Pharmacokinetics and Target Attainment of Antibiotics in Critically Ill Children: A Systematic Review of Current Literature.
SourceClinical Pharmacokinetics, 59, 2, (2020), pp. 173-205
01 februari 2020
Article / Letter to editor
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SubjectRadboudumc 11: Renal disorders RIHS: Radboud Institute for Health Sciences; Radboudumc 11: Renal disorders RIMLS: Radboud Institute for Molecular Life Sciences; Radboudumc 4: lnfectious Diseases and Global Health RIHS: Radboud Institute for Health Sciences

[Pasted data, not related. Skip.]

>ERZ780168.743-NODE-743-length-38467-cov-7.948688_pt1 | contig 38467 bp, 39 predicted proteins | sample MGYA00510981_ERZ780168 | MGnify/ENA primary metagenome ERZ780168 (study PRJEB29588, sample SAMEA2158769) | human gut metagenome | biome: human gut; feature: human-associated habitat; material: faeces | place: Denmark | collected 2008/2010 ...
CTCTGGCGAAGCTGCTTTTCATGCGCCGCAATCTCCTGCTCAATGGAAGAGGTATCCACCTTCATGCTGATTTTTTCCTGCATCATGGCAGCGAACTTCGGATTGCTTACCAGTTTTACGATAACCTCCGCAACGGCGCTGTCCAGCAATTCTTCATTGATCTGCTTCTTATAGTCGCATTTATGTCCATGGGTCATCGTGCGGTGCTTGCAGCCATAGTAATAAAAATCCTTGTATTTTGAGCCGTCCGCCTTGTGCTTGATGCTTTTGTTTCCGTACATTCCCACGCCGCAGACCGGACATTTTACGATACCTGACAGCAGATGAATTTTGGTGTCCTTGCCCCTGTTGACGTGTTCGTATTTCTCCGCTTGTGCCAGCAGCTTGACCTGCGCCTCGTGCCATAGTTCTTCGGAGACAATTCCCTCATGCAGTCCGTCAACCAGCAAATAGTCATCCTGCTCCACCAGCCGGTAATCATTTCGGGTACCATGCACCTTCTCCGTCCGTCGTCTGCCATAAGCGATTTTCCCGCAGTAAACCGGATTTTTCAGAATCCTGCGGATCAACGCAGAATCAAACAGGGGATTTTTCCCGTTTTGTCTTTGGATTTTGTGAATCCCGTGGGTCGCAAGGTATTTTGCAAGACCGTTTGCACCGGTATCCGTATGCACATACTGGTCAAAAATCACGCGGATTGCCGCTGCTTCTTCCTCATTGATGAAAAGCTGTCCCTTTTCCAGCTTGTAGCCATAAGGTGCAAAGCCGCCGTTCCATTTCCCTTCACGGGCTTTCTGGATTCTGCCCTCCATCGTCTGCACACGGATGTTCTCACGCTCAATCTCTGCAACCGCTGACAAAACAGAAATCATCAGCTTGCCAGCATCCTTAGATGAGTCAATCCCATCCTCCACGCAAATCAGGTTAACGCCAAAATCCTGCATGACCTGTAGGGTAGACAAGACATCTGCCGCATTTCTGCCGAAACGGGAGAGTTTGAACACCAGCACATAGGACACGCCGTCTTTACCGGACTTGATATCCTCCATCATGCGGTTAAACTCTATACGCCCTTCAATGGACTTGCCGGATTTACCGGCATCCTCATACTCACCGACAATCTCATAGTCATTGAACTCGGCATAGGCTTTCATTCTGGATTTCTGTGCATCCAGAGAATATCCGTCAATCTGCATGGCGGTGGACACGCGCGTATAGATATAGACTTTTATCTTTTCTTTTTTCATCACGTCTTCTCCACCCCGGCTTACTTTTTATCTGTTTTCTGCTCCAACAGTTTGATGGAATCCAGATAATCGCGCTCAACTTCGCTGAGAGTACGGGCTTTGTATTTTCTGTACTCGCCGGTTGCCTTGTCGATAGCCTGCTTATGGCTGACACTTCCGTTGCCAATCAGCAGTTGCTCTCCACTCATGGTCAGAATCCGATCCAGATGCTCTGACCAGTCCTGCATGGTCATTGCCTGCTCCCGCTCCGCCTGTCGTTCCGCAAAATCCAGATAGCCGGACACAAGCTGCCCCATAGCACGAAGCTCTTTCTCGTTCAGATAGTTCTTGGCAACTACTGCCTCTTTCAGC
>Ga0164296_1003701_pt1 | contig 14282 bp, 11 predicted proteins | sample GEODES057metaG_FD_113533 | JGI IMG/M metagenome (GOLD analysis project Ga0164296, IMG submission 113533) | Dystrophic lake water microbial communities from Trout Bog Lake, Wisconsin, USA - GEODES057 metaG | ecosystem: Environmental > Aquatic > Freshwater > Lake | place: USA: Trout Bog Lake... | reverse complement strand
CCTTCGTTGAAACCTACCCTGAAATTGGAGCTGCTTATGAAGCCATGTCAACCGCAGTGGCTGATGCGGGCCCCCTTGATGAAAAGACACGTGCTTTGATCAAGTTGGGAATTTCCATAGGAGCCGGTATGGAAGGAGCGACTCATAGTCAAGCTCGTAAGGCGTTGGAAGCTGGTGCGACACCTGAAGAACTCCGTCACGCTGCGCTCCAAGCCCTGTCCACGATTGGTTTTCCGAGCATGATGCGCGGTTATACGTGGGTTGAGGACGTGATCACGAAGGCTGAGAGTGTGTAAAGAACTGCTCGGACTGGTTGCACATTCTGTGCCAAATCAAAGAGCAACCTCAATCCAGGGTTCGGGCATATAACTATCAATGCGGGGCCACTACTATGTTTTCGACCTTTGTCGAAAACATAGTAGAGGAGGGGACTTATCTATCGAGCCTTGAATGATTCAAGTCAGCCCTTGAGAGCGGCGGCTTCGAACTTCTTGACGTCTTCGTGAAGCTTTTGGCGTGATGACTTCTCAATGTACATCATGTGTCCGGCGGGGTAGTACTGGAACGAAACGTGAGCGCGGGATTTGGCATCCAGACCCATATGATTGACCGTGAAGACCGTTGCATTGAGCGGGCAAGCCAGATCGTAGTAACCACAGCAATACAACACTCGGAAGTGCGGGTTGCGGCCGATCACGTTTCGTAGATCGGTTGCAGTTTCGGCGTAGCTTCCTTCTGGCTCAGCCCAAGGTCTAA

BACKGROUND: Pharmacokinetics (PK) are severely altered in critically ill patients due to changes in volume of distribution (Vd) and/or drug clearance (Cl). This affects the target attainment of antibiotics in critically ill children. We aimed to identify gaps in current knowledge and to compare published PK parameters and target attainment of antibiotics in critically ill children to healthy children and critically ill adults. METHODS: Systematic literature search in PubMed, EMBASE and Web of Science. Articles were labelled as relevant when they included information on PK of antibiotics in critically ill, non-neonatal, pediatric patients. Extracted PK-parameters included Vd, Cl, (trough) concentrations, AUC, probability of target attainment, and elimination half-life. RESULTS: 50 relevant articles were identified. Studies focusing on vancomycin were most prevalent (17/50). Other studies included data on penicillins, cephalosporins, carbapenems and aminoglycosides, but data on ceftriaxone, ceftazidime, penicillin and metronidazole could not be found. Critically ill children generally show a higher Cl and larger Vd than healthy children and critically ill adults. Reduced target-attainment was described in critically ill children for multiple antibiotics, including amoxicillin, piperacillin, cefotaxime, vancomycin, gentamicin, teicoplanin, amikacin and daptomycin. 38/50 articles included information on both Vd and Cl, but a dosing advice was given in only 22 articles. CONCLUSION: The majority of studies focus on agents where TDM is applied, while other antibiotics lack data altogether. The larger Vd and higher Cl in critically ill children might warrant a higher dose or extended infusions of antibiotics in this patient population to increase target-attainment. Studies frequently fail to provide a dosing advice for this patient population, even if the necessary information is available. Our study shows gaps in current knowledge and encourages future researchers to provide dosing advice for special populations whenever possible.
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